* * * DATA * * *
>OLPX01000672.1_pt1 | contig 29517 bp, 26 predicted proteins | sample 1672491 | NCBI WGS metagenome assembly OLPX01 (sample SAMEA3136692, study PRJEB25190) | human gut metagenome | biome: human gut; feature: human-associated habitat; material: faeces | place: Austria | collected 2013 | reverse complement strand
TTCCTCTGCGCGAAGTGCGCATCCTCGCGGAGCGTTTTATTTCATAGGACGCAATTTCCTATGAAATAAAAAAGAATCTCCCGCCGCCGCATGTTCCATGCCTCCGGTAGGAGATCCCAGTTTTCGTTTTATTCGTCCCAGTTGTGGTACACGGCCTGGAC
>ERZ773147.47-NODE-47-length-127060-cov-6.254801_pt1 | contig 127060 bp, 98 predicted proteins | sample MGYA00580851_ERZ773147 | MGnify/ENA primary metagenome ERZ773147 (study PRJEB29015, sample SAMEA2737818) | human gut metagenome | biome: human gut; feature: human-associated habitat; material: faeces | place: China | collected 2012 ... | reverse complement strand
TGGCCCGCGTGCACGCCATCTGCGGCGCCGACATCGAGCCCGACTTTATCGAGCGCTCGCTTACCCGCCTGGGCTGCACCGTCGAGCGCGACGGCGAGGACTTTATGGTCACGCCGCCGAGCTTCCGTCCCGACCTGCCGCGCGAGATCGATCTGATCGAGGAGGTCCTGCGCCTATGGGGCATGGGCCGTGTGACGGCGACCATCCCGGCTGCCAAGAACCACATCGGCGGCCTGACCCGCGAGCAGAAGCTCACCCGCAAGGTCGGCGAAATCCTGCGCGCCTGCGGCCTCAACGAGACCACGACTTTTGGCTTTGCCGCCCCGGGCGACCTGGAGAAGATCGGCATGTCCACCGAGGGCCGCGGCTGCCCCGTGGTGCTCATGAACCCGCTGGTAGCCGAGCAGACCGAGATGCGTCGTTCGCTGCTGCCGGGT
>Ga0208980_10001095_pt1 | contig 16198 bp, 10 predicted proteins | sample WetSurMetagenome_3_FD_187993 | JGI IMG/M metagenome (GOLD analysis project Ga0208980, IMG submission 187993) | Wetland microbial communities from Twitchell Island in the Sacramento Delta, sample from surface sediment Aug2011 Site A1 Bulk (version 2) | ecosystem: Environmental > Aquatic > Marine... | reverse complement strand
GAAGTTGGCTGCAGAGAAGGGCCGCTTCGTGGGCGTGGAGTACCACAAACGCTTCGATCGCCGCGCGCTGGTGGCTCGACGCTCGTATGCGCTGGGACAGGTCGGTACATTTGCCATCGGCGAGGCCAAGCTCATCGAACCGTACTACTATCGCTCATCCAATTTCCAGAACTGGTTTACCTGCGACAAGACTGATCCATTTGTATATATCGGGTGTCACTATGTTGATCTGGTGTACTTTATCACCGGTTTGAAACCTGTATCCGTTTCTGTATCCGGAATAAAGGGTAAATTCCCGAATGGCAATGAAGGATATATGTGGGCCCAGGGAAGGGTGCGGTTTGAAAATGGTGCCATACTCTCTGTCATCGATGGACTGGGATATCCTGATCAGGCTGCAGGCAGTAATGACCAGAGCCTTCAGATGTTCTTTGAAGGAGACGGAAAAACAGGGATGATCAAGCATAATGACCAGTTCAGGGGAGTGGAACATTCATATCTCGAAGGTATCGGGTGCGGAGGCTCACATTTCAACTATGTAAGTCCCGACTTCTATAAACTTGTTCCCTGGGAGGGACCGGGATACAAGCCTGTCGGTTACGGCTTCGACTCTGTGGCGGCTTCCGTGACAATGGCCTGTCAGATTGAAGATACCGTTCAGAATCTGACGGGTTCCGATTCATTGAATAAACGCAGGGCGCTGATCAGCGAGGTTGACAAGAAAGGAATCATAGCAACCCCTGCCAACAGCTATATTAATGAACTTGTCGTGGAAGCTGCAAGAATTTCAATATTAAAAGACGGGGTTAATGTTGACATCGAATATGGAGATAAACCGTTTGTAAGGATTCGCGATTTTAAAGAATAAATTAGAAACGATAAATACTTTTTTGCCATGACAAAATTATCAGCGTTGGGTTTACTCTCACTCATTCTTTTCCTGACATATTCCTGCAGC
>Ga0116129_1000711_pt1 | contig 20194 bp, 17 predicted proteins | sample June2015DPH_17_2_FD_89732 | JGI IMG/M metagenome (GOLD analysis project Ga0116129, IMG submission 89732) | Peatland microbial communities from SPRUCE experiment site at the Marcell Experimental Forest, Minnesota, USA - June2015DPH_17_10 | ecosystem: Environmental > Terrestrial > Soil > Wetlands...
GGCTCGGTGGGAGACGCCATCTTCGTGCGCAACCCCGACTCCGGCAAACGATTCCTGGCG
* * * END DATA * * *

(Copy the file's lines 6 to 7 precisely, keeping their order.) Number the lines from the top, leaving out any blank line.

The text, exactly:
GAAGTTGGCTGCAGAGAAGGGCCGCTTCGTGGGCGTGGAGTACCACAAACGCTTCGATCGCCGCGCGCTGGTGGCTCGACGCTCGTATGCGCTGGGACAGGTCGGTACATTTGCCATCGGCGAGGCCAAGCTCATCGAACCGTACTACTATCGCTCATCCAATTTCCAGAACTGGTTTACCTGCGACAAGACTGATCCATTTGTATATATCGGGTGTCACTATGTTGATCTGGTGTACTTTATCACCGGTTTGAAACCTGTATCCGTTTCTGTATCCGGAATAAAGGGTAAATTCCCGAATGGCAATGAAGGATATATGTGGGCCCAGGGAAGGGTGCGGTTTGAAAATGGTGCCATACTCTCTGTCATCGATGGACTGGGATATCCTGATCAGGCTGCAGGCAGTAATGACCAGAGCCTTCAGATGTTCTTTGAAGGAGACGGAAAAACAGGGATGATCAAGCATAATGACCAGTTCAGGGGAGTGGAACATTCATATCTCGAAGGTATCGGGTGCGGAGGCTCACATTTCAACTATGTAAGTCCCGACTTCTATAAACTTGTTCCCTGGGAGGGACCGGGATACAAGCCTGTCGGTTACGGCTTCGACTCTGTGGCGGCTTCCGTGACAATGGCCTGTCAGATTGAAGATACCGTTCAGAATCTGACGGGTTCCGATTCATTGAATAAACGCAGGGCGCTGATCAGCGAGGTTGACAAGAAAGGAATCATAGCAACCCCTGCCAACAGCTATATTAATGAACTTGTCGTGGAAGCTGCAAGAATTTCAATATTAAAAGACGGGGTTAATGTTGACATCGAATATGGAGATAAACCGTTTGTAAGGATTCGCGATTTTAAAGAATAAATTAGAAACGATAAATACTTTTTTGCCATGACAAAATTATCAGCGTTGGGTTTACTCTCACTCATTCTTTTCCTGACATATTCCTGCAGC
>Ga0116129_1000711_pt1 | contig 20194 bp, 17 predicted proteins | sample June2015DPH_17_2_FD_89732 | JGI IMG/M metagenome (GOLD analysis project Ga0116129, IMG submission 89732) | Peatland microbial communities from SPRUCE experiment site at the Marcell Experimental Forest, Minnesota, USA - June2015DPH_17_10 | ecosystem: Environmental > Terrestrial > Soil > Wetlands...